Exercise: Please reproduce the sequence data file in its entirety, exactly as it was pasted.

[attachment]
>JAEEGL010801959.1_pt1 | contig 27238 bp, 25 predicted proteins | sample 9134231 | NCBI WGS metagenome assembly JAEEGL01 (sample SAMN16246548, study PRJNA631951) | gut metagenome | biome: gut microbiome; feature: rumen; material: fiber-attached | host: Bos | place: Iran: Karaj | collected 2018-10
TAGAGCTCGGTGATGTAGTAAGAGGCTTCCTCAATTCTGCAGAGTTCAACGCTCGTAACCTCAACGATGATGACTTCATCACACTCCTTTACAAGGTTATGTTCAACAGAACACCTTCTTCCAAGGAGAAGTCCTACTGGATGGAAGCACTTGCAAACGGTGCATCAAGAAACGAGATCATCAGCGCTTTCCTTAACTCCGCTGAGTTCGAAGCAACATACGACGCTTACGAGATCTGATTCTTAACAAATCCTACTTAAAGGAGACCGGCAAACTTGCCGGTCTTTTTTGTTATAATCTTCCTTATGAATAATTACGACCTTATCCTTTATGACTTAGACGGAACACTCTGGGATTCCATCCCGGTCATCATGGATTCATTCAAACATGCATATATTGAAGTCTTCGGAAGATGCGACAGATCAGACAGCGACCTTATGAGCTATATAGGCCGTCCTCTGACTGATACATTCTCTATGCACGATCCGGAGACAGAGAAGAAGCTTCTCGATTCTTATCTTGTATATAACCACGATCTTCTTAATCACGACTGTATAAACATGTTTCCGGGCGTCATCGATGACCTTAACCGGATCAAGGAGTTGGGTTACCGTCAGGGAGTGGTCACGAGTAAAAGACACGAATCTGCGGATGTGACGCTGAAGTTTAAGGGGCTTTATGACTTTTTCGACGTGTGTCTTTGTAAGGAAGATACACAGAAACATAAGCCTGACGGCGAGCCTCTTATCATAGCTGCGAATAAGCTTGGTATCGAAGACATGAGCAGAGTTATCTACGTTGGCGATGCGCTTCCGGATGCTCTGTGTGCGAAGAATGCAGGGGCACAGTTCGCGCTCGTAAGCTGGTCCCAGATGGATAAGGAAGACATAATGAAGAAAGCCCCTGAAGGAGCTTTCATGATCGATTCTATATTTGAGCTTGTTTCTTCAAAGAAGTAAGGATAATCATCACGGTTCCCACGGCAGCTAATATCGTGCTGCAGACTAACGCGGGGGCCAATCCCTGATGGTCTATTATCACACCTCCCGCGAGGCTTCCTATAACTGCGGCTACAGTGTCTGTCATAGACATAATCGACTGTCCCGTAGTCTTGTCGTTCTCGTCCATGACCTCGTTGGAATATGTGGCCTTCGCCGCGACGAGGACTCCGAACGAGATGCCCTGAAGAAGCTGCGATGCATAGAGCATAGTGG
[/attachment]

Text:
>JAEEGL010801959.1_pt1 | contig 27238 bp, 25 predicted proteins | sample 9134231 | NCBI WGS metagenome assembly JAEEGL01 (sample SAMN16246548, study PRJNA631951) | gut metagenome | biome: gut microbiome; feature: rumen; material: fiber-attached | host: Bos | place: Iran: Karaj | collected 2018-10
TAGAGCTCGGTGATGTAGTAAGAGGCTTCCTCAATTCTGCAGAGTTCAACGCTCGTAACCTCAACGATGATGACTTCATCACACTCCTTTACAAGGTTATGTTCAACAGAACACCTTCTTCCAAGGAGAAGTCCTACTGGATGGAAGCACTTGCAAACGGTGCATCAAGAAACGAGATCATCAGCGCTTTCCTTAACTCCGCTGAGTTCGAAGCAACATACGACGCTTACGAGATCTGATTCTTAACAAATCCTACTTAAAGGAGACCGGCAAACTTGCCGGTCTTTTTTGTTATAATCTTCCTTATGAATAATTACGACCTTATCCTTTATGACTTAGACGGAACACTCTGGGATTCCATCCCGGTCATCATGGATTCATTCAAACATGCATATATTGAAGTCTTCGGAAGATGCGACAGATCAGACAGCGACCTTATGAGCTATATAGGCCGTCCTCTGACTGATACATTCTCTATGCACGATCCGGAGACAGAGAAGAAGCTTCTCGATTCTTATCTTGTATATAACCACGATCTTCTTAATCACGACTGTATAAACATGTTTCCGGGCGTCATCGATGACCTTAACCGGATCAAGGAGTTGGGTTACCGTCAGGGAGTGGTCACGAGTAAAAGACACGAATCTGCGGATGTGACGCTGAAGTTTAAGGGGCTTTATGACTTTTTCGACGTGTGTCTTTGTAAGGAAGATACACAGAAACATAAGCCTGACGGCGAGCCTCTTATCATAGCTGCGAATAAGCTTGGTATCGAAGACATGAGCAGAGTTATCTACGTTGGCGATGCGCTTCCGGATGCTCTGTGTGCGAAGAATGCAGGGGCACAGTTCGCGCTCGTAAGCTGGTCCCAGATGGATAAGGAAGACATAATGAAGAAAGCCCCTGAAGGAGCTTTCATGATCGATTCTATATTTGAGCTTGTTTCTTCAAAGAAGTAAGGATAATCATCACGGTTCCCACGGCAGCTAATATCGTGCTGCAGACTAACGCGGGGGCCAATCCCTGATGGTCTATTATCACACCTCCCGCGAGGCTTCCTATAACTGCGGCTACAGTGTCTGTCATAGACATAATCGACTGTCCCGTAGTCTTGTCGTTCTCGTCCATGACCTCGTTGGAATATGTGGCCTTCGCCGCGACGAGGACTCCGAACGAGATGCCCTGAAGAAGCTGCGATGCATAGAGCATAGTGG